Wednesday, March 12, 2008

Indian takover?

Times of India: many as 12% [of] scientists and 38% [of] doctors in the US are Indians, and in NASA, 36% or almost 4 out of 10 scientists are Indians.

If that's not proof enough of Indian scientific and corporate prowess, digest this: 34% employees at Microsoft, 28% at IBM, 17% at Intel and 13% at Xerox are Indians.

Nevertheless, having a professor of Indian or Chinese extraction in our department is not considered as adding to our "diversity" -- presumably because it doesn't help Oregon students prepare for the multicultural "workforce of the 21st century" :-/

Note: A commenter suggests the numbers are a bit high; perhaps the real percentages are about half what the Times of India estimates?


Anonymous said...

As an indian I would take this with a pinch of salt. The Times of India is not known to actually research articles before writing them.
Most likely, its a compendium of hear say.

Steve Hsu said...

Hmmm... you are right, the numbers sound a bit high.

But there do seem to be a lot of Indians (and Chinese) in any science or technology activity I've observed!

While there are explicit financial incentives from the administration for departments at U Oregon to hire from certain ethnic groups, that generally does *not* extend to Asians (south or east) in the sciences! It's true that those groups are already over-represented on the faculty relative to their US population fraction, but not relative to their global or even US technology workforce fraction.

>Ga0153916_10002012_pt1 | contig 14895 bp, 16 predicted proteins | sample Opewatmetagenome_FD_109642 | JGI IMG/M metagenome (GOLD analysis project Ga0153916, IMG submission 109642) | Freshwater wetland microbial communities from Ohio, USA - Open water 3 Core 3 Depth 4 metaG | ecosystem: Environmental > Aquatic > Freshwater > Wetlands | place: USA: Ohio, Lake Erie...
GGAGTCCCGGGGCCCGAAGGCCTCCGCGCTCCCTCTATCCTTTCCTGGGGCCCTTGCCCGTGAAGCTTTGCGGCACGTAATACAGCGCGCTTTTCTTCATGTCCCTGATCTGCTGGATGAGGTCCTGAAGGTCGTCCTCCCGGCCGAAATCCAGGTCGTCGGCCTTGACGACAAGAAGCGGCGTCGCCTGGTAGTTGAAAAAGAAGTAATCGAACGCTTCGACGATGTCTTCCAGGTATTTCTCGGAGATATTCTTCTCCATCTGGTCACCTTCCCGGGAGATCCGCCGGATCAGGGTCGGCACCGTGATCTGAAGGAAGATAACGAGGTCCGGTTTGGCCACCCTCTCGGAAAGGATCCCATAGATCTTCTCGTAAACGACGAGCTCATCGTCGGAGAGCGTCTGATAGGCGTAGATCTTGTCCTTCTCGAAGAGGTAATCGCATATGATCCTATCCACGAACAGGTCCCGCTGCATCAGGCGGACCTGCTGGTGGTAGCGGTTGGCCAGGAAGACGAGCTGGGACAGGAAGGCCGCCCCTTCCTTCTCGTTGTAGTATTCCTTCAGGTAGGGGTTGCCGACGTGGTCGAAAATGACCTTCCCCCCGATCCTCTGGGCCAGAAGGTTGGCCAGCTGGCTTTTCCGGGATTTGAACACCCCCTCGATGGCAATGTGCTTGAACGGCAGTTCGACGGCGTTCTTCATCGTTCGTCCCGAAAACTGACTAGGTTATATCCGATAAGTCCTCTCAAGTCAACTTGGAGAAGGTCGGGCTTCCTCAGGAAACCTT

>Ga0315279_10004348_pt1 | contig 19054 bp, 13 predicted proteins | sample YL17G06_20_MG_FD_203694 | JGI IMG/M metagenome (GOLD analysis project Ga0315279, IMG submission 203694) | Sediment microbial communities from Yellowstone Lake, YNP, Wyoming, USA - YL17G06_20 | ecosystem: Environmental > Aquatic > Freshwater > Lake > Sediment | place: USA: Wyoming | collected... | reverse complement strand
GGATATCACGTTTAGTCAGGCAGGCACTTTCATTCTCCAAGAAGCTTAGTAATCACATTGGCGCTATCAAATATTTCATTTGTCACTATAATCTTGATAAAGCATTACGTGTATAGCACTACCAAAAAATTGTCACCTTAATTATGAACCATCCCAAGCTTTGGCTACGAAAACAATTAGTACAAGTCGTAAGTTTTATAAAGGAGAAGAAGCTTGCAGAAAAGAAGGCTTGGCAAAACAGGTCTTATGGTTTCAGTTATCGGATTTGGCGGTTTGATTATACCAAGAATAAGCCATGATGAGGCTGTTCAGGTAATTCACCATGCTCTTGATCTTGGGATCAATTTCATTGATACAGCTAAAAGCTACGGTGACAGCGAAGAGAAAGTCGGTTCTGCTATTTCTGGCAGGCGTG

Anonymous said...

It's an interesting point you bring up. Personally, I never really understood the point of affirmative action till I saw it in action. My ad visor is a young woman (I'm a CS PhD candidate). Now I've seen plenty of undergrad girls approach her and become UG research assistants because she may be more approachable to them. At least less intimidating.

By that logic it already works for Indians and Chinese. Students from their alma mater's contact them big time during admission process anyway. So if you were to encourage new types of minority students to be a part of U Oregon, your best best bet would be to use affirmative action to hire women/african americans/hispanics instead of going for some kind of proportional representation for Indians/Chinese. The benefits of doing that may be very marginal at best at least purely from the impact it has on attracting students from that ethnic group.

Anonymous said...

Good thing people never have to work for bosses of a different race or sex. That would be intimidating.

Anonymous said...


I was right after all.
Surprisingly the TOI clarifies... (or may I'm giving them too much crdit)

Anonymous said... the link wrong.

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